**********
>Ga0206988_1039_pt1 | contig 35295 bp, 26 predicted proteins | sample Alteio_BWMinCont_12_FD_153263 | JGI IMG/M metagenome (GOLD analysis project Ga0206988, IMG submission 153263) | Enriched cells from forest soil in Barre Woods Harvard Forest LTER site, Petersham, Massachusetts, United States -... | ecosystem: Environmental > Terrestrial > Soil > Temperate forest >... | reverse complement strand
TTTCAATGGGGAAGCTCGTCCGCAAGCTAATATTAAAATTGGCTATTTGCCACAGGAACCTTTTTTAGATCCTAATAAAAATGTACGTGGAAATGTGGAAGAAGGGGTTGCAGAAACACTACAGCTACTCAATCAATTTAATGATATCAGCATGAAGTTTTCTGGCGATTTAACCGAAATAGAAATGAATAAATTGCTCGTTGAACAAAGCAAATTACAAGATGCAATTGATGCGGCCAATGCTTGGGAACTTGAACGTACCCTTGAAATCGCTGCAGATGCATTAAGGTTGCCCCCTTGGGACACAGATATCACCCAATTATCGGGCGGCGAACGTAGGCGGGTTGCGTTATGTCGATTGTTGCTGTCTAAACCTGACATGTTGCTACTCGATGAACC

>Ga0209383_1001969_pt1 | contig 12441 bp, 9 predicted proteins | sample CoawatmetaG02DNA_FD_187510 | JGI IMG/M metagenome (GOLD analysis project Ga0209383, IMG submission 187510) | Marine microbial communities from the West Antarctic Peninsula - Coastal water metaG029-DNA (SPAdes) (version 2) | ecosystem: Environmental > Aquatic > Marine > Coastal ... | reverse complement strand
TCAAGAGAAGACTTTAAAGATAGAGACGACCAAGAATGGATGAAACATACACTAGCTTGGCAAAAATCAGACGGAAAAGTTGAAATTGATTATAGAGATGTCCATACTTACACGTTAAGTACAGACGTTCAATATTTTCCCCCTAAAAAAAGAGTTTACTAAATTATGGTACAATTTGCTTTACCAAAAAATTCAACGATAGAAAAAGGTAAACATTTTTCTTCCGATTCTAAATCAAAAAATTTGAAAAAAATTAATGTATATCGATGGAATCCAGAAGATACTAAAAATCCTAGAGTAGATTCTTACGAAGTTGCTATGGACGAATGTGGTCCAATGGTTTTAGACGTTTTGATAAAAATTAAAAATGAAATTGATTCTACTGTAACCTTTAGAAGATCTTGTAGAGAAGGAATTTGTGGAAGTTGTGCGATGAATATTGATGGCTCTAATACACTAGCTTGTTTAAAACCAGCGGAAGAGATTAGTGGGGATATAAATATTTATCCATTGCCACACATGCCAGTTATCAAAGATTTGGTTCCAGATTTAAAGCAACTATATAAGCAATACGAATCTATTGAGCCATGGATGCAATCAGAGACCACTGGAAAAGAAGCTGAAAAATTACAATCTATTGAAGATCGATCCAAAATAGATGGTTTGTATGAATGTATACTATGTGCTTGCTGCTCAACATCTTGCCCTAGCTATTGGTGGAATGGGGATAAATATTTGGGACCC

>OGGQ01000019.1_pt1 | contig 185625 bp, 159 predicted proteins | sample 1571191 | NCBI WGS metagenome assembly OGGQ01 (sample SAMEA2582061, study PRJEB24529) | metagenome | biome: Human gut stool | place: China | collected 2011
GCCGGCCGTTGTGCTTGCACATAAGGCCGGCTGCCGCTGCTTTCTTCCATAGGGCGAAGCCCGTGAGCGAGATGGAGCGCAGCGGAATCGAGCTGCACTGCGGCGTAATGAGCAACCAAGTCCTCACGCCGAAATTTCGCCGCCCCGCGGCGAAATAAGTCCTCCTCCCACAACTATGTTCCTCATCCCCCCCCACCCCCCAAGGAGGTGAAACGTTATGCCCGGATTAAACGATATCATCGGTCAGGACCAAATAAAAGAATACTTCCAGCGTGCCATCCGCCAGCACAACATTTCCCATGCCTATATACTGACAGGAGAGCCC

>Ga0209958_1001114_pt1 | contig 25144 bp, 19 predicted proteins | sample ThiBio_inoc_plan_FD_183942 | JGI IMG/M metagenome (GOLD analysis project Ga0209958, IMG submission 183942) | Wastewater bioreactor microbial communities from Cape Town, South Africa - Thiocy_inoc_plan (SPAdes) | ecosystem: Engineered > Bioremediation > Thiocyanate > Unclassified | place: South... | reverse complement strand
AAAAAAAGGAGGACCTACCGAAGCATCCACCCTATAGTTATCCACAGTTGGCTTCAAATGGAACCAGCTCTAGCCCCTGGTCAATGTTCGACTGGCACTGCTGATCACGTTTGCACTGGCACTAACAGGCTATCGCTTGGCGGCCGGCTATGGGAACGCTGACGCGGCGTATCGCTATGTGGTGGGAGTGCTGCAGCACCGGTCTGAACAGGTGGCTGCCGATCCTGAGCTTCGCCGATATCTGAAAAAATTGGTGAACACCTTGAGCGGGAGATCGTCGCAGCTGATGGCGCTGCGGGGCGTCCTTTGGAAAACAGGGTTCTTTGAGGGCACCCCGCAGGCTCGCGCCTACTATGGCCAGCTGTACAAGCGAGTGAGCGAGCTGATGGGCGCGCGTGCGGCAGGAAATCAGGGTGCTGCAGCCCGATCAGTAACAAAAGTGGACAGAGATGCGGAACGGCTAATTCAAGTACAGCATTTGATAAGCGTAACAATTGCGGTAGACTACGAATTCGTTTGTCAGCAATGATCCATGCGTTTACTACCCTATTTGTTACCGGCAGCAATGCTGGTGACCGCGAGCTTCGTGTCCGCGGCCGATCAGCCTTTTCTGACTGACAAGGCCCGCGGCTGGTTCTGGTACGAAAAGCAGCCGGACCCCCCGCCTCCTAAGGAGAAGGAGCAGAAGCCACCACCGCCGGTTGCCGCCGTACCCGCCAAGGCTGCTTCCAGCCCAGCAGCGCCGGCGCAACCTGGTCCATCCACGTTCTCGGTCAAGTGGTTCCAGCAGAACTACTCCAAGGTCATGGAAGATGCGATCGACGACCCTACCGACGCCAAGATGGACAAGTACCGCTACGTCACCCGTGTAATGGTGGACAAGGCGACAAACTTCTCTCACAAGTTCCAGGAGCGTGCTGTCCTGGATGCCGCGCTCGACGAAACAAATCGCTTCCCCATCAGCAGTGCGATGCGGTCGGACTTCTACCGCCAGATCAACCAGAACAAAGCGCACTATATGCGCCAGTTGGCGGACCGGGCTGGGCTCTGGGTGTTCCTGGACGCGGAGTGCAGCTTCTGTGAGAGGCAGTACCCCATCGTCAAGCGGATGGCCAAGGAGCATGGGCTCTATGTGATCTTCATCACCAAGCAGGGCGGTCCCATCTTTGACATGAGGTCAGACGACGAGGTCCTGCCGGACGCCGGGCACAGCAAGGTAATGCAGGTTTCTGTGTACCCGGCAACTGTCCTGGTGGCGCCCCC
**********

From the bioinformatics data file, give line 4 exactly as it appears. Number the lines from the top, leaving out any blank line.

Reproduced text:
TCAAGAGAAGACTTTAAAGATAGAGACGACCAAGAATGGATGAAACATACACTAGCTTGGCAAAAATCAGACGGAAAAGTTGAAATTGATTATAGAGATGTCCATACTTACACGTTAAGTACAGACGTTCAATATTTTCCCCCTAAAAAAAGAGTTTACTAAATTATGGTACAATTTGCTTTACCAAAAAATTCAACGATAGAAAAAGGTAAACATTTTTCTTCCGATTCTAAATCAAAAAATTTGAAAAAAATTAATGTATATCGATGGAATCCAGAAGATACTAAAAATCCTAGAGTAGATTCTTACGAAGTTGCTATGGACGAATGTGGTCCAATGGTTTTAGACGTTTTGATAAAAATTAAAAATGAAATTGATTCTACTGTAACCTTTAGAAGATCTTGTAGAGAAGGAATTTGTGGAAGTTGTGCGATGAATATTGATGGCTCTAATACACTAGCTTGTTTAAAACCAGCGGAAGAGATTAGTGGGGATATAAATATTTATCCATTGCCACACATGCCAGTTATCAAAGATTTGGTTCCAGATTTAAAGCAACTATATAAGCAATACGAATCTATTGAGCCATGGATGCAATCAGAGACCACTGGAAAAGAAGCTGAAAAATTACAATCTATTGAAGATCGATCCAAAATAGATGGTTTGTATGAATGTATACTATGTGCTTGCTGCTCAACATCTTGCCCTAGCTATTGGTGGAATGGGGATAAATATTTGGGACCC